On September 21, 2017, the Securities and Exchange Commission (“SEC”) released detailed guidance, an interpretive release, and several new or modified Compliance and Disclosure Interpretations regarding the rule that will require most public companies to disclose the ratio of their CEO’s annual pay as compared with the annual compensation of their “median employee” (commonly known as the “CEO Pay Ratio”).
While there was some speculation that this controversial rule would be withdrawn or delayed, it is now clear that the CEO Pay Ratio disclosure rule will go into effect as scheduled. Companies should already be preparing to identify their “median employee” in order to be able to provide the required disclosures in 2018. The SEC’s recent guidance provides additional details regarding how the median employee may be determined, and clarifies that companies have some flexibility with the use of statistical sampling and reasonable estimates in the identification of the median employee.
Disclosure regarding the CEO Pay Ratio is required under section 953(b) of the Dodd-Frank Wall Street Reform and Consumer Protection Act, and final regulations were adopted in 2015. The majority of public companies must include the required disclosure in SEC filings that include executive compensation disclosure for the first fiscal year beginning on or after January 1, 2017, which, for most companies, means including the required disclosure in their 2018 proxy statement based on 2017 compensation data. However, smaller reporting companies, foreign private issuers, Multijurisdictional Disclosure System filers, “emerging growth companies” under the Jumpstart Our Business Startups Act, and registered investment companies, are exempt from the CEO Pay Ratio rule.
No Enforcement Actions for Use of Reasonable Estimates or Assumptions
The SEC guidance acknowledges that the CEO Pay Ratio disclosure may “involve a degree of imprecision.” In order to account for this imprecision, the SEC has stated that if a company uses reasonable estimates, assumptions, or methodologies in its preparation of the CEO Pay Ratio disclosure, the disclosure that results from such use will not form the basis of an SEC enforcement action. The SEC may decide to pursue an enforcement action if the disclosure was made or reaffirmed without a reasonable basis, or was provided in bad faith.
Flexibility on the Use of Statistical Sampling and Reasonable Estimates
The SEC noted that the final rules regarding the CEO Pay Ratio disclosure were intended to provide companies with some degree of flexibility in the determination of the median employee, so that companies could make determinations based on their particular facts and circumstances, including through the use of statistical sampling and reasonable estimates. The SEC guidance further stresses that the rules are intended to be flexible, and provides examples of the types of statistical sampling and reasonable estimates that would be acceptable.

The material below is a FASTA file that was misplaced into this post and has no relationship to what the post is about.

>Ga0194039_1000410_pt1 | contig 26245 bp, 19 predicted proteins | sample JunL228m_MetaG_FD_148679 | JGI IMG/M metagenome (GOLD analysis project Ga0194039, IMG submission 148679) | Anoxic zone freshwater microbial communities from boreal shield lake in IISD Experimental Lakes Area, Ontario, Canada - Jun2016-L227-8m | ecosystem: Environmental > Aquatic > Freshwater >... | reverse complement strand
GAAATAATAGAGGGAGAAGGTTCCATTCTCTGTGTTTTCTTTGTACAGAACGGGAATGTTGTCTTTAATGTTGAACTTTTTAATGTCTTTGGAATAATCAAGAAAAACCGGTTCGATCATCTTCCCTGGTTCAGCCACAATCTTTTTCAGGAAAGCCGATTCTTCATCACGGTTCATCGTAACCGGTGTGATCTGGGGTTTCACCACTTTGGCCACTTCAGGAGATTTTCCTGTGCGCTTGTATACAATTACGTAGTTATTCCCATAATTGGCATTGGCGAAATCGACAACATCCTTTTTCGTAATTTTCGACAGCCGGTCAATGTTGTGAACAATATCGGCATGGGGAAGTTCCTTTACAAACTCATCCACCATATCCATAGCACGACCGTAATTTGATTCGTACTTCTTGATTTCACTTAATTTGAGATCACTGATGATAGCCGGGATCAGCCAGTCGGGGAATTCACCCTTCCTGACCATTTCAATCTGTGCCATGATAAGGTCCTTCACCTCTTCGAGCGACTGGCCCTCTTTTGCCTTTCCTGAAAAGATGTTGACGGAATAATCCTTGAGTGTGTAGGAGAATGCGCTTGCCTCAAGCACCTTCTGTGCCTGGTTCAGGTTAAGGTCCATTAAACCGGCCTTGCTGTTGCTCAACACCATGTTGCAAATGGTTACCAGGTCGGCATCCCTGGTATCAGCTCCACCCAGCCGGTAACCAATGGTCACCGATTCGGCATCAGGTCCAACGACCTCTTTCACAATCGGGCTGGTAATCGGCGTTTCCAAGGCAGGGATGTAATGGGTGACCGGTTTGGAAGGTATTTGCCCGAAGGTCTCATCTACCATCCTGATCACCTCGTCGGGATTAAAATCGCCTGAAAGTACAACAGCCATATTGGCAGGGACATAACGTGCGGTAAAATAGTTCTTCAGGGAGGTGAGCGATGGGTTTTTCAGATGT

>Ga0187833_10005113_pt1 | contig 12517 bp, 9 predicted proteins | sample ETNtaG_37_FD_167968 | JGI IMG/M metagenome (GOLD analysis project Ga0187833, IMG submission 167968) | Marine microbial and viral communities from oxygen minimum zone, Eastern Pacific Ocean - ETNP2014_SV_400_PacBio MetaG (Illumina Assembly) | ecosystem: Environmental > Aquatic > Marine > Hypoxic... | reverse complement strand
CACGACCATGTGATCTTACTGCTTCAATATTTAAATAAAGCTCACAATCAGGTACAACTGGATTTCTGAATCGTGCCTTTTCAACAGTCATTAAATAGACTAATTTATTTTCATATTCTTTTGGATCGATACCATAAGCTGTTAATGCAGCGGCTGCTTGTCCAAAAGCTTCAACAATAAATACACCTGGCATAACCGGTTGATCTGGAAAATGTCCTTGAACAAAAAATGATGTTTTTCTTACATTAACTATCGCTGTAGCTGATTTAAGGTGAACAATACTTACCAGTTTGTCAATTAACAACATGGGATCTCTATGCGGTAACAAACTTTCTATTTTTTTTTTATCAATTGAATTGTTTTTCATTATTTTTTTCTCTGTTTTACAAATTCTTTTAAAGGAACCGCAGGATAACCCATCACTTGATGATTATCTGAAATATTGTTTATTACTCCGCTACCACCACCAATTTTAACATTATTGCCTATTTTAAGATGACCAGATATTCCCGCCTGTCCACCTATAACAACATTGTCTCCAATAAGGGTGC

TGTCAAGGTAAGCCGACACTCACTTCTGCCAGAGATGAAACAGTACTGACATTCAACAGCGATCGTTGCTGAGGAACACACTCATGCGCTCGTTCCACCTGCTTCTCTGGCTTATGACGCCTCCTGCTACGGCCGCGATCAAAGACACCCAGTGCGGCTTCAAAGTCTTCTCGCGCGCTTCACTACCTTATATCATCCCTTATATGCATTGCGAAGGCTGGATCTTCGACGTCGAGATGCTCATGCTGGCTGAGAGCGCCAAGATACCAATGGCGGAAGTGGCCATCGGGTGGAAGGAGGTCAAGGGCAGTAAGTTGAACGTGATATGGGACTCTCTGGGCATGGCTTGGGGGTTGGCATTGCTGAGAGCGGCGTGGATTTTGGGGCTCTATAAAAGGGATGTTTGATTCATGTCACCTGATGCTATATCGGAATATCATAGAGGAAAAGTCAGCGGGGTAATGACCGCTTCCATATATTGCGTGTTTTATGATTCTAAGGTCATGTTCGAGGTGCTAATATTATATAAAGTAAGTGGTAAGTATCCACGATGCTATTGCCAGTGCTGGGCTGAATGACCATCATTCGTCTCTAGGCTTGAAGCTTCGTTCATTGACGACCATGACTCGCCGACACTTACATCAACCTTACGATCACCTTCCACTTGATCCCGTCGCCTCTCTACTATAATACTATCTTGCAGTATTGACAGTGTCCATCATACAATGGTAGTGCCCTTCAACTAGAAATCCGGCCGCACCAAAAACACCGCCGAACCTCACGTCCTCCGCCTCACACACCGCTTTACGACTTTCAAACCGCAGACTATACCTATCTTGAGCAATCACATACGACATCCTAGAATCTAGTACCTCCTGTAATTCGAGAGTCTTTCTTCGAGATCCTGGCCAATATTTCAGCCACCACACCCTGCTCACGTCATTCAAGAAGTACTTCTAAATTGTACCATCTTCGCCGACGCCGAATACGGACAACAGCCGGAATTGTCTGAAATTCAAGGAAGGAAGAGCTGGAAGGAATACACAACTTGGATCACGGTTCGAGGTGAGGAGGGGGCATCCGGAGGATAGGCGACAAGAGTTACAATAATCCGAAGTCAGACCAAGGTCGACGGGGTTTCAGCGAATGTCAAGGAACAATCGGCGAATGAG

- Combination of Sampling and Reasonable Estimates. A company may use a combination of statistical sampling and other methodologies and reasonable estimates, and may use multiple sampling methodologies, depending on the company’s particular facts and circumstances.
- Sampling Methodologies. The SEC outlined some examples of sampling methods, including a simple random sampling, a stratified sampling (based on location, business unit, etc.), cluster sampling based on some criterion, and systematic sampling.
- Reasonable Estimates. The SEC provided some examples of when reasonable estimates may be appropriate, including calculating a consistent measure of compensation and annual total compensation of the median employee, identifying the median employee, identifying several employees around the median of the compensation spectrum, and using a mid-point of a compensation range to estimate compensation.
Use of Internal Records to Identify Median Employee
The SEC guidance clarifies that companies may identify the median employee using internal records, even if those records do not include every element of compensation. For example, the median employee may be identified using the company’s tax or payroll records, even if those records do not include equity awards that are widely granted to employees. However, when determining the pay ratio of the CEO to the median employee, the total compensation of the median employee must be used.
Generally, independent contractors who are employed by and whose compensation is determined by an unaffiliated third party are not to be included in the population of employees for purposes of determining the median employee. The SEC guidance states that companies may use a widely recognized test under another law, such as IRS guidance regarding independent contractors, to determine whether an individual should be considered an employee or an independent contractor for purposes of determining the median employee.
Client Alert 2017-223